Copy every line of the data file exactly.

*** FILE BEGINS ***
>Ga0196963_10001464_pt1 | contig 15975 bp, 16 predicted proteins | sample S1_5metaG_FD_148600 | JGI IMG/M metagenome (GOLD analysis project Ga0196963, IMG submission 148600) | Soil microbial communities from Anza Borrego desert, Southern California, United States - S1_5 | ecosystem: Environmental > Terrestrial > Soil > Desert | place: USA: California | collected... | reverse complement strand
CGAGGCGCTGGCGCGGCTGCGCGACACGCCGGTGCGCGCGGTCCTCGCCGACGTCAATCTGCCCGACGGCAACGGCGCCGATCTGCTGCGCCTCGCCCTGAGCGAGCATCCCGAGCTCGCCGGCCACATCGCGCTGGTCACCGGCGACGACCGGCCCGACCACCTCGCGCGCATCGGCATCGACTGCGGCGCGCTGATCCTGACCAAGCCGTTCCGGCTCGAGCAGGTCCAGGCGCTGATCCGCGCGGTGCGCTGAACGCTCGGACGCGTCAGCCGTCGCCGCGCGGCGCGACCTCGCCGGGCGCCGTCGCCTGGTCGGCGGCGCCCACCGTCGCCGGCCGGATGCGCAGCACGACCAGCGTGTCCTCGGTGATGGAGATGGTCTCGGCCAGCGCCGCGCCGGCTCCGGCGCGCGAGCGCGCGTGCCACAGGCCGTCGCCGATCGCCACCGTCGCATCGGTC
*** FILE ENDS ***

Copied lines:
>Ga0196963_10001464_pt1 | contig 15975 bp, 16 predicted proteins | sample S1_5metaG_FD_148600 | JGI IMG/M metagenome (GOLD analysis project Ga0196963, IMG submission 148600) | Soil microbial communities from Anza Borrego desert, Southern California, United States - S1_5 | ecosystem: Environmental > Terrestrial > Soil > Desert | place: USA: California | collected... | reverse complement strand
CGAGGCGCTGGCGCGGCTGCGCGACACGCCGGTGCGCGCGGTCCTCGCCGACGTCAATCTGCCCGACGGCAACGGCGCCGATCTGCTGCGCCTCGCCCTGAGCGAGCATCCCGAGCTCGCCGGCCACATCGCGCTGGTCACCGGCGACGACCGGCCCGACCACCTCGCGCGCATCGGCATCGACTGCGGCGCGCTGATCCTGACCAAGCCGTTCCGGCTCGAGCAGGTCCAGGCGCTGATCCGCGCGGTGCGCTGAACGCTCGGACGCGTCAGCCGTCGCCGCGCGGCGCGACCTCGCCGGGCGCCGTCGCCTGGTCGGCGGCGCCCACCGTCGCCGGCCGGATGCGCAGCACGACCAGCGTGTCCTCGGTGATGGAGATGGTCTCGGCCAGCGCCGCGCCGGCTCCGGCGCGCGAGCGCGCGTGCCACAGGCCGTCGCCGATCGCCACCGTCGCATCGGTC